Hobart

Hobart Travel Blog

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Salamanca Square

Today we started the day at a recommended bakery-cafe in Battery Point called Jackman & McRoss. Here we collated the tour leaflets we had collected from the hostel and put an end to a frustrating and exhaustive week of research about traveling around Tasmania by booking on to two tours that go to all the places we want. We then congratulated ourselves on a job well done over hot salmon and leek pie and goats cheese and basil tartlet with coffee.

Braving the weird and wonderful weather (it is rather more '4 seasons in 5 minutes' than '4 seasons in a day' here at the moment) we then started on a walking tour of Hobart, starting with Salamanca Place; a waterside parade of sandstone Georgian warehouses converted into dainty little shops full of beautiful hand-made art and design, and curios in textiles, wraught iron, silver and wood.

Government House
After much meandering through shops, we walked back up to Hampden Road towards our bakery, taking in the ex-Italian mansion 'Lenna of Hobart' (now a hotel), Arthur Circus; a little circle of quaint Georgian houses around a small village green, some antique shops and Narryna, the Heritage Museum, where we were treated to a brief history lesson by a passing lady who explained that the sandstone was old ballast as the colonisers didn't know if there would be sandstone in Tasmania.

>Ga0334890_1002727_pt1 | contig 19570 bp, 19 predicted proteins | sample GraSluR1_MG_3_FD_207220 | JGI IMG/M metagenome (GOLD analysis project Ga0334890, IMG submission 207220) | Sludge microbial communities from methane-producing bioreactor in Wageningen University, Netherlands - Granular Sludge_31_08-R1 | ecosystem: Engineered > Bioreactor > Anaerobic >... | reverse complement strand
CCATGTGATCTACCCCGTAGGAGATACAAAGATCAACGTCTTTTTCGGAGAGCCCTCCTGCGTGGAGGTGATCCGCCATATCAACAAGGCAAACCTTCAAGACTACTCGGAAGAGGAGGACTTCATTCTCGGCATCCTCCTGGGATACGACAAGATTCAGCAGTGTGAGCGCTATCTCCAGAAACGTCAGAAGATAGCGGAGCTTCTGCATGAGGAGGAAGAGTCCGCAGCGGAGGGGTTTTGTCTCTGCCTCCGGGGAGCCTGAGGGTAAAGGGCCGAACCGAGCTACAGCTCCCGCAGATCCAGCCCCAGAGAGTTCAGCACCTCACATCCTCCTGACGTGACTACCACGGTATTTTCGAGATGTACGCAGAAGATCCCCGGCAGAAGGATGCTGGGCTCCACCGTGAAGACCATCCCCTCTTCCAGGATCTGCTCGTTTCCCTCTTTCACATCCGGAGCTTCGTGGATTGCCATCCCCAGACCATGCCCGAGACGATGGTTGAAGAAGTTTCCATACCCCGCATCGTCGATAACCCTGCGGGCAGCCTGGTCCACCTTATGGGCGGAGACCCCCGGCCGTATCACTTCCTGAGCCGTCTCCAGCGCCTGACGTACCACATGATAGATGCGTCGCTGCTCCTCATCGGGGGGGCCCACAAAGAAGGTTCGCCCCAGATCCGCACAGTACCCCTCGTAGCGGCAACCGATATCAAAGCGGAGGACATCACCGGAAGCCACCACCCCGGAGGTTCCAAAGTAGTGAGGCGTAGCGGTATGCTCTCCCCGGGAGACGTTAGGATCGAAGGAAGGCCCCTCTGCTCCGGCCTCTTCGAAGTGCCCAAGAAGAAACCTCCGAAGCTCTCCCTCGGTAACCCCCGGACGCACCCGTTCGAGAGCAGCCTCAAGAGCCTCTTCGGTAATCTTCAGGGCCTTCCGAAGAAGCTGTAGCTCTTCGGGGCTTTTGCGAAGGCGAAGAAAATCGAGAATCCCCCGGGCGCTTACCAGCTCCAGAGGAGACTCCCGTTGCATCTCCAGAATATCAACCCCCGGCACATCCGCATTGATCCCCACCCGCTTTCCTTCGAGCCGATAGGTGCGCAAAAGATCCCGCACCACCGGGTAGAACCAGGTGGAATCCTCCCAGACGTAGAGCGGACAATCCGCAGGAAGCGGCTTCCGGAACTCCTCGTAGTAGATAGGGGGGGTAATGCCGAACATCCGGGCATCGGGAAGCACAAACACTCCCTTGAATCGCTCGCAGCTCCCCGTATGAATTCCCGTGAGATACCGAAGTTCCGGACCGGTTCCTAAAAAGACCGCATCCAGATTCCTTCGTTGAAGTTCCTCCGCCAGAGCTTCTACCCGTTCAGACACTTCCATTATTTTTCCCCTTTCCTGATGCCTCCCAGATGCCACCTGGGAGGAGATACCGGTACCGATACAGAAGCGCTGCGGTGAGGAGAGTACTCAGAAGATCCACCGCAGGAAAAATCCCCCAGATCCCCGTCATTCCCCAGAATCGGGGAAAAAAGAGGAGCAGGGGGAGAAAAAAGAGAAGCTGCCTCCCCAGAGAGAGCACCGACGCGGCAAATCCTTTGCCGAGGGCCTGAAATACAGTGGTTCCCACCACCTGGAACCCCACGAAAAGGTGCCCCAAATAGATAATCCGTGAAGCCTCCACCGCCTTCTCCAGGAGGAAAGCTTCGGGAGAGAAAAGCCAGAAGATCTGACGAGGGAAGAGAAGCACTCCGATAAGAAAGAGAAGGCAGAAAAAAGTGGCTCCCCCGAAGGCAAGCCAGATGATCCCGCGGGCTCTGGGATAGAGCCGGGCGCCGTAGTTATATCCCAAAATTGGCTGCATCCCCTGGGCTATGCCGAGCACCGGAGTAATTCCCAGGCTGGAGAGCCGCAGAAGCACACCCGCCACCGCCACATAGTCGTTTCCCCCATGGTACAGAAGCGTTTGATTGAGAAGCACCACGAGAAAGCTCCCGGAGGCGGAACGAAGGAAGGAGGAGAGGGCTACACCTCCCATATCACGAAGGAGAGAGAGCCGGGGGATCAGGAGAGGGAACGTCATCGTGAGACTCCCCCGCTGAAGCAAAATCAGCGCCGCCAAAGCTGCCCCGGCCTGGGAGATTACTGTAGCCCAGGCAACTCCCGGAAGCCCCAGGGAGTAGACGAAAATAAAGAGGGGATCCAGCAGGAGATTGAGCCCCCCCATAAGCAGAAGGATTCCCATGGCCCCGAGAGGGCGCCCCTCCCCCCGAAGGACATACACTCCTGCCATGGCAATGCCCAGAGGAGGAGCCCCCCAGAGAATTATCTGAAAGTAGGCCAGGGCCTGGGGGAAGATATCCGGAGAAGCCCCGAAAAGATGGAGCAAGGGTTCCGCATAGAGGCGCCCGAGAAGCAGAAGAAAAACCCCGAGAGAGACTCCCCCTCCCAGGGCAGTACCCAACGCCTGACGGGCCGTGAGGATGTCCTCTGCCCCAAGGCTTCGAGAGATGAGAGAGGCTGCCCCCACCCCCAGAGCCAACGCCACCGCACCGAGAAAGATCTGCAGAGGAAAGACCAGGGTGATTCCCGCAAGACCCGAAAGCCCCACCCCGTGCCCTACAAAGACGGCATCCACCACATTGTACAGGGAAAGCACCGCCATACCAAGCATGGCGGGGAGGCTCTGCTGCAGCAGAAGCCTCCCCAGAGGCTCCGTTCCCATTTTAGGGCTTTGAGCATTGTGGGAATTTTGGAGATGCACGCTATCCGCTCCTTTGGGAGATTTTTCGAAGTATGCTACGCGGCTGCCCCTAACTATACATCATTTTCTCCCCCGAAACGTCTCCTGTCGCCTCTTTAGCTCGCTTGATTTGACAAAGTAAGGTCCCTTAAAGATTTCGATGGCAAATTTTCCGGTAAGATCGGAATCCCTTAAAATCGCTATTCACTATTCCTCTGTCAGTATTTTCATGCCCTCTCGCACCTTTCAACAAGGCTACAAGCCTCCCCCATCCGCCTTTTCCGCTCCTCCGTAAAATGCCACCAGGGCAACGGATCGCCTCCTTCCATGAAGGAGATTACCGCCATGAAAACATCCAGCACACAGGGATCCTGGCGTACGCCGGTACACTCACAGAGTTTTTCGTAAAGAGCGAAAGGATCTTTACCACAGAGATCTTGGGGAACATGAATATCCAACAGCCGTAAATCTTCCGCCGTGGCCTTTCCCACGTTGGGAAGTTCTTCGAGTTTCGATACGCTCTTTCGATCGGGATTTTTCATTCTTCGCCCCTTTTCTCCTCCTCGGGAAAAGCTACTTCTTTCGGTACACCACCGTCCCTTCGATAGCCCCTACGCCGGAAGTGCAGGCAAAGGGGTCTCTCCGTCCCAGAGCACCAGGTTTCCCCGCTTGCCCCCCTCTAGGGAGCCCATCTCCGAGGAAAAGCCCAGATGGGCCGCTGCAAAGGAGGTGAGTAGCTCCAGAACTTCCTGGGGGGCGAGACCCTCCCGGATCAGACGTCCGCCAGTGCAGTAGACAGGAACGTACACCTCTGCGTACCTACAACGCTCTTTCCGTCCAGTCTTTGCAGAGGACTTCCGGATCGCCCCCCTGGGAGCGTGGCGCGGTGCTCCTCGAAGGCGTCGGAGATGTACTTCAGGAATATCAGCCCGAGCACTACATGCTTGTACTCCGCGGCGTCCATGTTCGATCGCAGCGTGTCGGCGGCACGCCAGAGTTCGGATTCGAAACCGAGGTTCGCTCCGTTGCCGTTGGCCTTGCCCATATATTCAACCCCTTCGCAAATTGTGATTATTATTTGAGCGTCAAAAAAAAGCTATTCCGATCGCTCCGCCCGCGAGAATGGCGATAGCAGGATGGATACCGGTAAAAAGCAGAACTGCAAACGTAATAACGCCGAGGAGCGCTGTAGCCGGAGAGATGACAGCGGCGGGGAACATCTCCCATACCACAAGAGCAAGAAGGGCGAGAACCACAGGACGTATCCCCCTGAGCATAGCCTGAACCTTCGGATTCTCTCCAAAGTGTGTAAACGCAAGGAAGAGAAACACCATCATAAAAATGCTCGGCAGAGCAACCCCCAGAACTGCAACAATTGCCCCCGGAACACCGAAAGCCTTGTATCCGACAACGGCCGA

Beyond Hampden we walked through St David's Park, Hobart's old cemetary and now a park. The headstones were all sheared into thin plates and mounted into stone walls, and we spent some time looking at the names, one of which, 'Arabella Dager' we agreed would make a wonderful character name in a fictional book. God bless her soul.

Funny sign
Back towards Salamanca Place we walked past Parliament House, and down to Waterman's Dock, walked along Sulluvans Cove, past Elizabeth Pier and onto Constitution Dock. Here we marvelled at the gigantic cruise ship docked, and ate at the rather more modest barges selling fish and chips straight from the sea. Zoe enjoyed her Trevally which she found to be much meatier and chewier and more enjoyable to a girl that doesn't eat much fish in preference for meat. I found it too chewy but loved my Blue Grenadier which is as flaky but more flavoursome than cod at home. We sat and ate on a sunny bench over-looking the water, watching the Lady Nelson ship sway (one of the founding ships) and the reflection of water on the bows.

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Salamanca Square
Salamanca Square
Government House
Government House
Funny sign
Funny sign
Lady Nelson
Lady Nelson
Constitution Dock
Constitution Dock
Hobart
photo by: Sunflower300